>>>>> "LT" == Linus Torvalds <[EMAIL PROTECTED]> writes:
LT> On Thu, 14 Apr 2005, Junio C Hamano wrote:
>> Sorry, I have not seen what you have been doing since pasky 0.3,
>> and I have not even started to understand the mental model of
>> the world your tool is building. That said, my gut feeling is
>> that telling this script about git-pasky's world model might be
>> a mistake. I'd rather see you consider the script as mere "part
>> of the plumbing".
LT> I agree. Having separate abstraction layers is good. I'm actually very
LT> happy with Pasky's cleaned-up-tree, exactly because unlike the first one,
LT> Pasky did a great job of maintaining the abstraction between "plumbing"
LT> and user interfaces.
Agreed, not just with your agreeing with me, but with the
statement that Pasky did a good job (although I am ashamed to
say I have not caught up with the "userland" tools).
LT> The plumbing should take user interface needs into account, but the more
LT> conceptually separate it is ("does it makes sense on its own?") the better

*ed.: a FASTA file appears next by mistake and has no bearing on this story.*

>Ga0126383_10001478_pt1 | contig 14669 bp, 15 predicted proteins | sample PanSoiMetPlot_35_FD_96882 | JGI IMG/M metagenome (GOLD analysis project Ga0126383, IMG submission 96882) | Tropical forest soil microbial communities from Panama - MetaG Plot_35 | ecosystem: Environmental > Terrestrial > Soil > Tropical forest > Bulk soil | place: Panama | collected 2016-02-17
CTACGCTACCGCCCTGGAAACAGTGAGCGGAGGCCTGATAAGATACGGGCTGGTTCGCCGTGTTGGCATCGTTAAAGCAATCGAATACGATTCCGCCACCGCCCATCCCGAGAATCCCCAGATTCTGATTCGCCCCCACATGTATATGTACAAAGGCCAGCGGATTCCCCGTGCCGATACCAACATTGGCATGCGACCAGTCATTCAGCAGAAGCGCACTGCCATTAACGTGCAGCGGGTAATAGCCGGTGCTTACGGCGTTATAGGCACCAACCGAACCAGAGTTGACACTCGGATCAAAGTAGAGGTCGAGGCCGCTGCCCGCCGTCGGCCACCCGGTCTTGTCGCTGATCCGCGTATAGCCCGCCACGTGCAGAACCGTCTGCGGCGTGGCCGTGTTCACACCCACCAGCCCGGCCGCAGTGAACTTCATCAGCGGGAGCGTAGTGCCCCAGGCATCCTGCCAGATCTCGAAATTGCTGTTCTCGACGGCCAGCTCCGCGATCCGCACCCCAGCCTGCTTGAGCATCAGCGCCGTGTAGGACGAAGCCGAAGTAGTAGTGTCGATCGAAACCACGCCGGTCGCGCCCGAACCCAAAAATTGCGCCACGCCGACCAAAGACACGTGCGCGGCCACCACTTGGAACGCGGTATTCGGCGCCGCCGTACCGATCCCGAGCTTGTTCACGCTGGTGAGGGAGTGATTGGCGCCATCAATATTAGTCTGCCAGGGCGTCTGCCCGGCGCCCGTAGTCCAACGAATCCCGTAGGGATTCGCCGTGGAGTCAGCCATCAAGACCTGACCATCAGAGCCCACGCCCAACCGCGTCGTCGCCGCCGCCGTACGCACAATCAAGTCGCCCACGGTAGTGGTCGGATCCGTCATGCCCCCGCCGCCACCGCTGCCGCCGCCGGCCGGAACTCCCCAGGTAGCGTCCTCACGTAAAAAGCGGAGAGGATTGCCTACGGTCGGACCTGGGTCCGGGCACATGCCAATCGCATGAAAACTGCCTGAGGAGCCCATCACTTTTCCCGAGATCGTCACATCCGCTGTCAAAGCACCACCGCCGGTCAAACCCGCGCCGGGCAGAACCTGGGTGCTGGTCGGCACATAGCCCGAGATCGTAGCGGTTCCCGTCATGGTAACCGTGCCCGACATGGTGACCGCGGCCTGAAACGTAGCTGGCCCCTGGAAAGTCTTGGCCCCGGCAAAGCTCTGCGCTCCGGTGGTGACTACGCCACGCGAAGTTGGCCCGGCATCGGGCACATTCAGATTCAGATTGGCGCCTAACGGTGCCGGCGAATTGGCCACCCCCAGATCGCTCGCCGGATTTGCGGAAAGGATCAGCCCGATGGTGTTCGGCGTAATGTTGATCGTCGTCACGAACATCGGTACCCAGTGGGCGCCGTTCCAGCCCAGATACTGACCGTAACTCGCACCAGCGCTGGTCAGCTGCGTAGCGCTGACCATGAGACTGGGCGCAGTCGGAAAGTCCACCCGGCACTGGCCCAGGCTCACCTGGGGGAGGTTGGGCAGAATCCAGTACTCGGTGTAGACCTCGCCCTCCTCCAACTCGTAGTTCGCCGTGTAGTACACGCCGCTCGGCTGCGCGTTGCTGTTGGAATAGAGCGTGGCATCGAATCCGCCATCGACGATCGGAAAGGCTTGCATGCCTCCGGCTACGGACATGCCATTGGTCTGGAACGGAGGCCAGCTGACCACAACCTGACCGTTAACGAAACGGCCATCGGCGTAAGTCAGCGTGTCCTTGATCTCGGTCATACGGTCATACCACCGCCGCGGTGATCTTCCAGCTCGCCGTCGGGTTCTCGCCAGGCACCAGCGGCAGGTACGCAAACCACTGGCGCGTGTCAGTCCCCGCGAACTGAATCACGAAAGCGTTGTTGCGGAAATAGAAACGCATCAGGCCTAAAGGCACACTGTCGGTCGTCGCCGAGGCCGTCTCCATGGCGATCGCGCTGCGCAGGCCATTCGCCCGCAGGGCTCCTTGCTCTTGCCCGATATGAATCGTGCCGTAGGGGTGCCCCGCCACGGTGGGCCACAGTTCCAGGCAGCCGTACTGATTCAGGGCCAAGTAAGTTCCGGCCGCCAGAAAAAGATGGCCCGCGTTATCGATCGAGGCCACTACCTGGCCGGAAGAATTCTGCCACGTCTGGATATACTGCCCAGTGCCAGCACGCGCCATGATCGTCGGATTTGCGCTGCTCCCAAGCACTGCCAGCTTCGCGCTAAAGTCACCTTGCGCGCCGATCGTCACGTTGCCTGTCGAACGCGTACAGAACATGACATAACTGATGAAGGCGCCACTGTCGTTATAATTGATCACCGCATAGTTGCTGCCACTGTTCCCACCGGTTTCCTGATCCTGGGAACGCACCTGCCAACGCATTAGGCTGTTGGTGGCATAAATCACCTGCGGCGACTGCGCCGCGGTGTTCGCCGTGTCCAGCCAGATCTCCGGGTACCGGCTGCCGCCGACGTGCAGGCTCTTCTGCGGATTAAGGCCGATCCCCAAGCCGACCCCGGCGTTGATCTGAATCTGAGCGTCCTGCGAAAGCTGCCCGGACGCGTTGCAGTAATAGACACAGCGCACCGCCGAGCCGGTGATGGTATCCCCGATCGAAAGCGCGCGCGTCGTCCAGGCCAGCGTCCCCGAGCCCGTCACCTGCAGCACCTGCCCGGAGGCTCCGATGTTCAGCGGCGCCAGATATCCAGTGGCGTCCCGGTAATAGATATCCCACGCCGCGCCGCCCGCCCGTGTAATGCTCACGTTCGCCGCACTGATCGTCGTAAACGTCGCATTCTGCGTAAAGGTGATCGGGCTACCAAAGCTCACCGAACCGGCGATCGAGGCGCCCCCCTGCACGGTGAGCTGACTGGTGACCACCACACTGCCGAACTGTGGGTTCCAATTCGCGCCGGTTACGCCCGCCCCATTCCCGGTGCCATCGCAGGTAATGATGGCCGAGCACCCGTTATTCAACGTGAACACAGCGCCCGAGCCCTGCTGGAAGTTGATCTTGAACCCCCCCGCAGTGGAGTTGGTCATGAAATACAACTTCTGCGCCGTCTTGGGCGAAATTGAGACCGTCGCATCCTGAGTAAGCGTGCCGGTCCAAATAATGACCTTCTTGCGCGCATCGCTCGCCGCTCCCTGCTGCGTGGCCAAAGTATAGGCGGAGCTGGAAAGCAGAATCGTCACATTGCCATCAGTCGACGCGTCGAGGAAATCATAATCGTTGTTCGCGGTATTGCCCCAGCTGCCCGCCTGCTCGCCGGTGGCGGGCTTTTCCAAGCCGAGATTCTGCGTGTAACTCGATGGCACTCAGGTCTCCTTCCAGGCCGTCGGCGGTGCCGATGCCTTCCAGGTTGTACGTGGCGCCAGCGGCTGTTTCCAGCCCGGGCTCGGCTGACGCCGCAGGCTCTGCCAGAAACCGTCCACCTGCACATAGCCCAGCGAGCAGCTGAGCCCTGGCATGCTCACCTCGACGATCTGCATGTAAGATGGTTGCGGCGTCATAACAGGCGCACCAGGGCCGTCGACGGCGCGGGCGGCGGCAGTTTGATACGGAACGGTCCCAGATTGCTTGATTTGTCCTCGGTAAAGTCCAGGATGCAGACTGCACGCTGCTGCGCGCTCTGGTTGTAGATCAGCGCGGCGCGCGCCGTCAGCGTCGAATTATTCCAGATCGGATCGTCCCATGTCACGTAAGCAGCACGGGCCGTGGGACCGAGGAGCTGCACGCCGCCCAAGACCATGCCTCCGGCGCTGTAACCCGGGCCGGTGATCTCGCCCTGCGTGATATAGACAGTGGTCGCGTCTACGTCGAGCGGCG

LT> off we'll be. And "merge these two trees" (which works on a _tree_ level)
LT> or "find the common commit" (which works on a _commit_ level) look like
LT> plumbing to me - the kind of things I should have written, if I weren't
LT> such a lazy slob.
I am planning drop the ancestor computation from the script, and
make it another command line parameter to the script. Dan
Barkalow's merge-base program should be used to compute it and
his result should drive the merge. That sounds more UNIXy to
me. I even may want to make the script take three trees not
commits, since the merge script does not need commits (it only
needs trees). As plumbing it would be cleaner interface to it
to do so. The wrapper SCM scripts can and should make sure it
is fed trees when the user gives it commits (or symbolic
representation of it like .git/tags/blah, or `cat .git/HEAD`).
But one different thing to note here.
You say "merge these two trees" above (I take it that you mean
"merge these two trees, taking account of this tree as their
common ancestor", so actually you are dealing with three trees),
and I am tending to agree with the notion of merging trees not
commits. However you might get richer context and more sensible
resulting merge if you say "merge these two commits". Since
commit chaining is part of the fundamental git object model you
may as well use it.
This however opens up another set of can of worms---it would
involve not just three trees but all the trees in the commit
chain in between. That's when you start wondering if it would
be better to add renames in the git object model, which is the
topic of another thread. I have not formed an opinion on that
one myself yet.
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